After the passage of the CREATE Bill, the government’s economic managers have endorsed to President Rodrigo Roa Duterte (PRRD) for certification as urgent three economic bills pending in Congress with target passage by October this year or just before the political season starts for next year’s presidential election.
Trade and Industry Secretary Ramon M. Lopez said at the “Make it Happen in the Philippines: A Forum on the Philippines’ Role in your Global Business” that the economic cluster of the Cabinet has endorsed the remaining three economic bills — amendments to the Retail Trade Liberalization Act, Foreign Investments Act, and the Public Service Act.
“Hopefully, we can get that approval by the President so that all these can be certified urgent,” Lopez said at the forum for DTI’s Europe Investments Promo Roadshow aimed to update EU businesses and investors of opportunities in the Philippines even during this time of adversities.
Once certified by the President for immediate passage, Lopez expects the amended bills to pass Congress by October this year or just before the start of the political season.
The three bills are expected to further open the domestic economy to foreign investments with lower the capital requirements for foreign retailers, majority foreign ownership in certain restricted industries, and more foreign competition in the domestic market.
Meantime, the CREATE Bill is already waiting for the President’s signature or it will lapse into law by March 27, this Saturday.
Lopez also told the European businessmen at the virtual event that the Philippines considers Europe an important trading partner and investment source in areas such as electronics, aerospace, IT-BPM, and agriculture and agro-processing.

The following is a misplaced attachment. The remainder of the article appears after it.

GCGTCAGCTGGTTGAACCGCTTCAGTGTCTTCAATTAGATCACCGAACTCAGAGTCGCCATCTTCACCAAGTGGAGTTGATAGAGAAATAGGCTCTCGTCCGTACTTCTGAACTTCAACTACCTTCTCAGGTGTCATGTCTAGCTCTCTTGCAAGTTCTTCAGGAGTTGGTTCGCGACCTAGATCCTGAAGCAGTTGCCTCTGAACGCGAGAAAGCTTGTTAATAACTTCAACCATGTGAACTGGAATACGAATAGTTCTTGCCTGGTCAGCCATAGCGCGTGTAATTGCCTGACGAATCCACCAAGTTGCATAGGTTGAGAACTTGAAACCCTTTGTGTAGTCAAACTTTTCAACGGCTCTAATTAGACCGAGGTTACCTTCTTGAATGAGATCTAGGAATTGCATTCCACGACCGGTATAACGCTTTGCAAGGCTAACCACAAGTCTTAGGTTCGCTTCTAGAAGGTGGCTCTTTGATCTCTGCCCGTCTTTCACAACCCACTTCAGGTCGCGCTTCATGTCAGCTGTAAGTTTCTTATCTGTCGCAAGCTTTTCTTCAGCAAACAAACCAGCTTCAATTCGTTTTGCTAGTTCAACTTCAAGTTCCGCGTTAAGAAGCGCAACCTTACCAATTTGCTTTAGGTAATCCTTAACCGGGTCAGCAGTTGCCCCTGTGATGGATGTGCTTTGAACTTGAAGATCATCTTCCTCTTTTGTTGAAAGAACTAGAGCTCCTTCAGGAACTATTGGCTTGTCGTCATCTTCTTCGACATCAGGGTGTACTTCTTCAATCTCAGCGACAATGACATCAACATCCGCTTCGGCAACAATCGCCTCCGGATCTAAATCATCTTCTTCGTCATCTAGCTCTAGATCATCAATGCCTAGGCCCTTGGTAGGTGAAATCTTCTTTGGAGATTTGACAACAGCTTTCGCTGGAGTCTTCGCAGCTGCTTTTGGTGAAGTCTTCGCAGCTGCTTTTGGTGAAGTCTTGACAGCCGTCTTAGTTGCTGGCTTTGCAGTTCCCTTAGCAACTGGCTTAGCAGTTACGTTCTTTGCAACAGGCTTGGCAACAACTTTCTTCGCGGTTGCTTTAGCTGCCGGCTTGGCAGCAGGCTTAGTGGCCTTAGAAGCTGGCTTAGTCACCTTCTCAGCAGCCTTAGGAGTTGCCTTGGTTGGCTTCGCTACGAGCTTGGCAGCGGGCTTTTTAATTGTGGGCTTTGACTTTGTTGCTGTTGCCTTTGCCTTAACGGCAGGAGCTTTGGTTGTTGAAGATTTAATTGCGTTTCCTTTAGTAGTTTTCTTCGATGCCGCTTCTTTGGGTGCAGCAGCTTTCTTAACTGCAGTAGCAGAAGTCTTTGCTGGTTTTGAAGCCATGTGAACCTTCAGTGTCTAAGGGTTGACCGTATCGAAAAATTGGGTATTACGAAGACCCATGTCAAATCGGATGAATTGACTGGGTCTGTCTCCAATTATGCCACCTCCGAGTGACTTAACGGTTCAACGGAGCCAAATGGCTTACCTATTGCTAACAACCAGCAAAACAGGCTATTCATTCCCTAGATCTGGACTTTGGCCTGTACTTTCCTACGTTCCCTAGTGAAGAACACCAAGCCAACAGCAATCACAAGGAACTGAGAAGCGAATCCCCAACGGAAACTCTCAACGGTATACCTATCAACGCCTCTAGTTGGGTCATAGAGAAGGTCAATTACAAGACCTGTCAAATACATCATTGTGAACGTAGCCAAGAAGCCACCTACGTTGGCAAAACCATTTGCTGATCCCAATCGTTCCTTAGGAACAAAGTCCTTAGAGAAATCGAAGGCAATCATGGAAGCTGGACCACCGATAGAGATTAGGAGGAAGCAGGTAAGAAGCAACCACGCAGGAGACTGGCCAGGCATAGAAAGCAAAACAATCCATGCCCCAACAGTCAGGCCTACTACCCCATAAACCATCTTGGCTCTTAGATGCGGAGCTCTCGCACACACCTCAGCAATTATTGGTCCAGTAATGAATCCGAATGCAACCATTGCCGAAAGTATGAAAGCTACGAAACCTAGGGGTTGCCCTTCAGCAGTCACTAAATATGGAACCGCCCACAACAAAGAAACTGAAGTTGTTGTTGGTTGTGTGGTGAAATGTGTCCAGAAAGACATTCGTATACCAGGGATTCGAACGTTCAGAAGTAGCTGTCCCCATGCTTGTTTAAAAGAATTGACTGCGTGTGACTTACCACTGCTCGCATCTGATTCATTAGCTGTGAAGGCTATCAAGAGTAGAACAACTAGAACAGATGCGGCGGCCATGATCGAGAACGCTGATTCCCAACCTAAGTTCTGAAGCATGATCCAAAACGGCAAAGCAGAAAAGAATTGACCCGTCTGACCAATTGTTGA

In 2020, Europe ranked as the Philippines’ 5th largest trading bloc, with total bilateral trade valued at $13.8 billion. The region also ranked as Philippines 6th export market valued at $7.28 billion and 6th top import supplier valued at $6.55 billion.
The Philippines also enjoys a special trade relationship with Europe. For one, we have a Free Trade Agreement (FTA) with the European Free Trade Association (or EFTA). In addition, the Philippines is the only country in the ASEAN to benefit from the European Union’s (EU) Generalized Scheme of Preferences Plus (or GSP+). But despite this relationship between the Philippines and Europe, there is still much room for growth, considering the level of consumer demand from respective markets and the supply chains that can be developed from complementary industries.
In 2020, total approved European investments to the Philippines amounted to €406.55 million or $485.77 million, accounting for 20 percent of total investments. The top three investing countries from the region are UK, Netherlands, and France. Meanwhile, key European companies that have established operations in the Philippines include Dyson, Lufthansa Technik, Shell, Nestle, among others.
“But beyond the figures, the nature and quality of investments from European companies and business partnerships formed with our companies have helped move the Philippines up the value chain,” said Lopez as he cited EU’s innovation-based manufacturing and high value technology-based services projects in the country. For example, Lufthansa Technik Philippines (LTP) is the Philippines’ preeminent provider of MRO services. A joint venture between MacroAsia Corporation and Hamburg-based Lufthansa Technik AG, this company has its main hub in Manila plus nine hangars, with a tenth under construction.